Transcript for Prince Harry follows in late Princess Diana’s footsteps at Angola landmine field
Reporter: 22 years after princess Diana shocked the world by walking through a live minefield in Angola her son, prince Harry, follows in her footsteps. To walk in her footsteps is clearly quite emotional for me. But I think as much as she did then there is still so much to do. Reporter: His emotional walk alone tells the extraordinary story of this ordinary street and of one son's fight to make sure his mother's legacy is not forgotten. To see the transformation that has taken place from an unsafe and desolate area into a vibrant community of local businesses and colleges. Reporter: Princess Diana's visit to Angola in 1997 was groundbreaking. She went during a lull in the country's 27 year-long civil war. At the time Angola had the highest rate of landmines per square mile anywhere in the world. These devices injury innocent victims who might simply be playing or working in the fields. Reporter: Reporter Robert Johnson was there. It was a really courageous moment. She was getting criticized by the government. And by doing what she-d and we're still now talking all these years later of her walking through that landmine field. Reporter: He vividly remembers her charisma and compassion. What Diana had was a real empathy. She was an incredible lady. It just seems, you know, incredible really, but her son Harry and William are both carrying on her legacy. Reporter: Those iconic images, Diana the people's princess wearing a flak jacket and a protective mask walking next to signs that read "Danger." Sitting beside a young girl who had lost her leg. They defined the '90s and became a pivotal point in the fight against landmines. I'm trying to highlight a problem that's going on all around the world. Reporter: Diana never saw the impact of her visit. She died in a tragic car crash five months after those photos were taken. Right before the ottawa treaty was signed by more than 120 countries, banning landmines around the world. We can do this. Let's all get together and get behind the idea of Angola, Sri Lanka, Cambodia being free of mines by 2025. Reporter: Being here, walking where Diana walked, you can really feel the impact that her work had here. You can see two schools built right on the edge of what used to be this minefield. It's amazing. Right now we can even here school children playing outside. The only memory left from that time is this tree. Harry taking a moment of reflection in its shade before pledging to continue his mother's work. Let's finish what was started. Let us consign these weapons to the history books for good. Reporter: The halo trust worked with Diana. Now they work with her son. Mine clearance makes a visible, tangible difference. By retracing their steps nobody can dispute the difference that mine clearance has made here. Reporter: For the people living here it's a matter of life or death. We're going to meet one Paula. She's lived here her whole life. She lived here when everything was a minefield. Reporter: Two years after Diana's visit when Paola was a little girl she was walking across a field when she stepped on a landmine and lost her leg. Her father and older brother also stepped on landmines. Her brother dying from his injuries. They people in your own family. While life is still very hard for Paola, who will forever be an amputee -- Hello, hello. Reporter: -- Today she's able to raise four children and work in a market in that same neighborhood that used to be strewn with mines. There's about 1,200 remaining minefields in Angola. You can see the difference here in wambo that mine clearance has had. Let's really get behind it and try to make sure the whole of Angola can be mine-free by 2025. Reporter: In dereko Harry saw one up close. He walked protected by a halo flak jacket and max just as his mother one did. Even remote detonating a live mine. Demonstrating the deadly force of these devices. A staggering 60 million people around the world still live in fear and risk of land mines. We cannot turn our backs on them and leave a job half done. Reporter: Halo trust says they hope these new images will bring fresh attention to the issue, similar to the impact Diana had all those years ago. An optimism reflected in the faces of the hundreds of schoolchildren lined up to see Harry on his visit. It's an enthusiasm we've seen throughout the royal tour. Prince Harry, Meghan, and the little one is arriving. Reporter: After a summer of tough press -- Prince Harry tonight defending the way his family travels. Harry facing harsh criticism for traveling in private jets. Reporter: With dozens of negative headlines on everything from the duke and duchess's use of private planes to the duchess's request to remain anonymous at a wimbledon match. A lot has been riding on Harry, Meghan, and baby Archie as they embarked on their first official tour as a family of three to Africa, a place Harry has called his second home. The trip does come at a time when they've received a fair bit of criticism over the summer in the media. But actually I think what we've seen here since they arrived is a lot of really positive reports. Reporter: In capetown the start of their tour fans lined the street. The press following their every move and Meghan's every outfit. Who are you most excited to see? Meghan. Reporter: But most significantly, royal watchers around the world were waiting for this moment. A glimpse at little Archie. As he made his first public appearance to meet archbishop Desmond tutu. Archbishop tutu, famous for his anti-apartheid work, bestowed a kiss on Archie. The first biracial baby of the British royal family. It's a moment that has become emblematic of the young family who are working to forge their own way and develop their identity as a force for change. For Meghan that means female empowerment. The rights of women and girls is something that's very close to my heart. I am here with you as a mother, as a wife, as a woman, as a woman of color, and as your sister. Reporter: And for Harry it's conservation. There are so many problems and a vast majority of them, not all of them but a vast majority of them, at the root cause of that is what we're doing to the climate. Reporter: Adds president of Africa parks, protecting Africa's wildlife, in Malawi Harry dedicated land to the queen's conservation canopy, a unique network of conservation projects spanning more than 50 countries. On the ground we saw firsthand what his organization is up against. Heza Vandenberg the head ranger in the meziki nature preserve, took us out for a ride in south Africa. Having someone like prince ion and anti-poaching make such a platform, does that give you Yeah, the fact that he's doing it gets everyone else Reporter: Their visit drawing the world's attention to often overlooked part of Cape Town and to the fact that Meghan, an American, is the first woman of color in the royal family. Marking a new shift for the monarchy. The young family's hands-on approach is a testament to princess Diana's legacy, with a bright focus on the future. For "Nightline" I'm Maggie Rulli in South Africa.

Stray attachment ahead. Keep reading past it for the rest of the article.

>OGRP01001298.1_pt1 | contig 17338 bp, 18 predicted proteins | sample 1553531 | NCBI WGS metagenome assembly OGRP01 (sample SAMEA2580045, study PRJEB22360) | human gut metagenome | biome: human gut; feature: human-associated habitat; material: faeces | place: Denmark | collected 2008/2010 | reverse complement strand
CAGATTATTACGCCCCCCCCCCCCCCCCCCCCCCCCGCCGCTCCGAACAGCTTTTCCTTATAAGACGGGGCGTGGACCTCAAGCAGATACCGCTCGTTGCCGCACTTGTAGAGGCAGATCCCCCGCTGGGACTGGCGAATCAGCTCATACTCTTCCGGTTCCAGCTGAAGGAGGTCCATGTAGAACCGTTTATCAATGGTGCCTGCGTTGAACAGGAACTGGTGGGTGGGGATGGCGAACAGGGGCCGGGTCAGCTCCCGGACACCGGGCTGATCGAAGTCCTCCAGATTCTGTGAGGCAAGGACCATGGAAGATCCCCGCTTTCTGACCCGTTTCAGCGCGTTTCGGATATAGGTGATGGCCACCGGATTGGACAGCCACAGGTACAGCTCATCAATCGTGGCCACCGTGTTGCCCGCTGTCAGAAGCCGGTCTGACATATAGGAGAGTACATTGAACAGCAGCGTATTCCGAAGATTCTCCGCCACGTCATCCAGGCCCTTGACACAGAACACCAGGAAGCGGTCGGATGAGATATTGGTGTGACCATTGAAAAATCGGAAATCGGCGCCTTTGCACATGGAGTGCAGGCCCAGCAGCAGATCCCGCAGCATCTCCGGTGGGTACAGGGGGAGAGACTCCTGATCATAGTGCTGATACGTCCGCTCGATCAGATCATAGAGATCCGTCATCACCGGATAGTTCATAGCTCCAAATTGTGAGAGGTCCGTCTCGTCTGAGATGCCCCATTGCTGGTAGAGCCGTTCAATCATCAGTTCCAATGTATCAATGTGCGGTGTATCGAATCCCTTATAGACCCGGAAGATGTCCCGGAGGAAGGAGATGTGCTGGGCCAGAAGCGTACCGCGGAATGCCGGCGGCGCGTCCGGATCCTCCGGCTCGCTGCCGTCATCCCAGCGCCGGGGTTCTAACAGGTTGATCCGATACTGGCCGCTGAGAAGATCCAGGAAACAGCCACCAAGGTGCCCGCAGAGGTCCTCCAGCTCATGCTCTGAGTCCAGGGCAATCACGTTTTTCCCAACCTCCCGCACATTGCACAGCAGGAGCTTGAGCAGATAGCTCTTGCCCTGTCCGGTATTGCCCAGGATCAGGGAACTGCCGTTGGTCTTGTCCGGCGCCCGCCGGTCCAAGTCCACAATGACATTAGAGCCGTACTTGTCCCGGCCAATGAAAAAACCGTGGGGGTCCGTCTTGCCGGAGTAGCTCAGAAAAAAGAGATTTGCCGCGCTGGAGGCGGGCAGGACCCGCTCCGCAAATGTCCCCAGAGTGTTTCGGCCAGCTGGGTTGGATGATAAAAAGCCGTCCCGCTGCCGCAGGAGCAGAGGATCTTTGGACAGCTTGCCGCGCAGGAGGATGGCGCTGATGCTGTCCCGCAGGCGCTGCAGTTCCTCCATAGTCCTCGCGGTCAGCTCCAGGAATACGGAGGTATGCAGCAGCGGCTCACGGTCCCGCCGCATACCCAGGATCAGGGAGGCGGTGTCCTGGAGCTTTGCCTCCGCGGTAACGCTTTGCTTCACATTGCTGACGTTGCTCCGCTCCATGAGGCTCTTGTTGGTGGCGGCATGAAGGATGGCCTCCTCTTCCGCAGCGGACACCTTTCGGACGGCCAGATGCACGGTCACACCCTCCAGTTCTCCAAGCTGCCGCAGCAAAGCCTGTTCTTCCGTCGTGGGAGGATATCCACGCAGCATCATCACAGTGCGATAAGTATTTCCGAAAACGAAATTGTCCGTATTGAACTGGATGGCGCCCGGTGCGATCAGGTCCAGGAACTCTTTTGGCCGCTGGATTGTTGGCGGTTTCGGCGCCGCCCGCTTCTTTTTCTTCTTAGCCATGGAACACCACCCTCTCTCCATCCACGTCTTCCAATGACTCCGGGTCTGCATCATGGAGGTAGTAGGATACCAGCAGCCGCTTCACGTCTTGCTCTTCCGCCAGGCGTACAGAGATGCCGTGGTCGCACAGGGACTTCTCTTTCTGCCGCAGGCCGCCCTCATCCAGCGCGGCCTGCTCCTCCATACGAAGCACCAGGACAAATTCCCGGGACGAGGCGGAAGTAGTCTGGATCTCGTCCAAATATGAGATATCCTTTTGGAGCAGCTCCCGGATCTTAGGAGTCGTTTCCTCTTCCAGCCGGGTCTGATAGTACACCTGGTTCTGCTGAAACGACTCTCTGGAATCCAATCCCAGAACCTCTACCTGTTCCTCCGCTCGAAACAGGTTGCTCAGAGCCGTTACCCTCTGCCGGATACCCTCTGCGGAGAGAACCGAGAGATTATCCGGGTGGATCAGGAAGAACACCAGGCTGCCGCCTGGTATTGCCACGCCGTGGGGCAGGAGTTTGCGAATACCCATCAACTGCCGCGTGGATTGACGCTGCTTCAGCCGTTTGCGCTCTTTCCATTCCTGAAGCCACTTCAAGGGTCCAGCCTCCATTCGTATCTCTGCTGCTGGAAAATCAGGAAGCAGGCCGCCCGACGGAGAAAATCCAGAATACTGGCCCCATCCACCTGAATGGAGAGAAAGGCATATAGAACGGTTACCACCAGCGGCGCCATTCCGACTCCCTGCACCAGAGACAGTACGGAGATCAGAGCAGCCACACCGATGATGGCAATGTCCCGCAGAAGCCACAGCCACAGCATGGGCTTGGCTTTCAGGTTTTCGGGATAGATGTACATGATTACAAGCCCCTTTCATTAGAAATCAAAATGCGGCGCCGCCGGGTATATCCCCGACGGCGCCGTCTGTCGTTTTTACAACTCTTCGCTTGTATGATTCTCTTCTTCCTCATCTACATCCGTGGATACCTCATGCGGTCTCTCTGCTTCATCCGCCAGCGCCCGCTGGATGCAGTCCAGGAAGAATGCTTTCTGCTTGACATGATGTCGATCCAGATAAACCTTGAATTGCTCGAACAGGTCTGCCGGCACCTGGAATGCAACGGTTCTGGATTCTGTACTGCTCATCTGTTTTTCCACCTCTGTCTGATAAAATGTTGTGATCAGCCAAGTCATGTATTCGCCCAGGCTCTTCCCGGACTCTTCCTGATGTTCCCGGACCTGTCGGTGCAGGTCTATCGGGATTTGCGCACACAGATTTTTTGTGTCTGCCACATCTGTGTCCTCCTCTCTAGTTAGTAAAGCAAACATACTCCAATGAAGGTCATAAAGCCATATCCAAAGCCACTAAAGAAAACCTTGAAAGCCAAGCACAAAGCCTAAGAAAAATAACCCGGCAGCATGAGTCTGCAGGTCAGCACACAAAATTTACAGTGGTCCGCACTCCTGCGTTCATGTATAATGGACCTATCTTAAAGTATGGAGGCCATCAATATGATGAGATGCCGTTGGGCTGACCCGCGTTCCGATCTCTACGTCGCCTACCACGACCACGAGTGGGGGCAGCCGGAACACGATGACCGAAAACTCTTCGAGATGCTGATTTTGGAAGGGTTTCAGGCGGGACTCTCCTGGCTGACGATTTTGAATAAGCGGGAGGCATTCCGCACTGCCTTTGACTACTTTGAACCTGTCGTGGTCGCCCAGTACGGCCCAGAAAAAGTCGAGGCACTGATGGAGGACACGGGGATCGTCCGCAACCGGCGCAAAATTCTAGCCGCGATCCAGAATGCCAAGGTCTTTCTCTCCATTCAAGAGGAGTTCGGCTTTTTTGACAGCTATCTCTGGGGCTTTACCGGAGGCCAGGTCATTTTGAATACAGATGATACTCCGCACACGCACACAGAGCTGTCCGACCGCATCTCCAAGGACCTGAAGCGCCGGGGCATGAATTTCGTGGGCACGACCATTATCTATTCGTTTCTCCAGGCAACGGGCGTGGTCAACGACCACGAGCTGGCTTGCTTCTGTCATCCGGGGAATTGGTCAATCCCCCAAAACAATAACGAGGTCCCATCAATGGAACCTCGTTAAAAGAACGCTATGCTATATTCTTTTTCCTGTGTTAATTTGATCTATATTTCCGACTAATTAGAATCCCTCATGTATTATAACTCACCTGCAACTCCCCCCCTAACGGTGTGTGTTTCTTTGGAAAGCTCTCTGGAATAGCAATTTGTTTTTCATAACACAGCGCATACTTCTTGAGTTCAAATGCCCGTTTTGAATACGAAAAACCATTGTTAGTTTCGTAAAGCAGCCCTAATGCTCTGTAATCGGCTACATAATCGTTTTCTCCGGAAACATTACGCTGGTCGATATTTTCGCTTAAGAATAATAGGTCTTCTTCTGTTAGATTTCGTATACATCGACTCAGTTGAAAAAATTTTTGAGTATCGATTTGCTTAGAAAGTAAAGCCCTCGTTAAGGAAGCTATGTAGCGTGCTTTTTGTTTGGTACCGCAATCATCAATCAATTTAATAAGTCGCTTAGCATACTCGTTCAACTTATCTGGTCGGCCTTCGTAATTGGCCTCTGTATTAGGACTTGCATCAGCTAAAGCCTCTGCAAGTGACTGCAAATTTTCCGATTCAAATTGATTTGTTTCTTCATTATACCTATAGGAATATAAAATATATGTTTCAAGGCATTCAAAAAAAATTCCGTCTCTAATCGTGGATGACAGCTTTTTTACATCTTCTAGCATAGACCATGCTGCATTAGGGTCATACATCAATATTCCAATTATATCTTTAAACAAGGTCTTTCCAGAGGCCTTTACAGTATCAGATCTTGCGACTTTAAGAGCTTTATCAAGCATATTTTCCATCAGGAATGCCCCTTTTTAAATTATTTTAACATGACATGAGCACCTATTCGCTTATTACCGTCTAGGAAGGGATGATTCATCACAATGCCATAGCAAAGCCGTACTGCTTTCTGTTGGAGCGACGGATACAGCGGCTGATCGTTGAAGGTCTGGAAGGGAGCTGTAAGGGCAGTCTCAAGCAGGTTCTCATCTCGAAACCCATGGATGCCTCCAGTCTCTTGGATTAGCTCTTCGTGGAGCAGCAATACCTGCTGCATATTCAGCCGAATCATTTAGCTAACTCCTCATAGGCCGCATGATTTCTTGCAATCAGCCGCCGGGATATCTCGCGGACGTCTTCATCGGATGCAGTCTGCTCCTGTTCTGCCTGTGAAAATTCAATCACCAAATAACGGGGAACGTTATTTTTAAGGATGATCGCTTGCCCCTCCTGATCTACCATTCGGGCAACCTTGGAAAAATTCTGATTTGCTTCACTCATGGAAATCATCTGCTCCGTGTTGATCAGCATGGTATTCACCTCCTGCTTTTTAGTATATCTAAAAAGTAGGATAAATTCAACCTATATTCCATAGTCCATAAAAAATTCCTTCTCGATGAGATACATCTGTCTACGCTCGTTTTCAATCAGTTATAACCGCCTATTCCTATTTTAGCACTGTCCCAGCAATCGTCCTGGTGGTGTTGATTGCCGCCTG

This transcript has been automatically generated and may not be 100% accurate.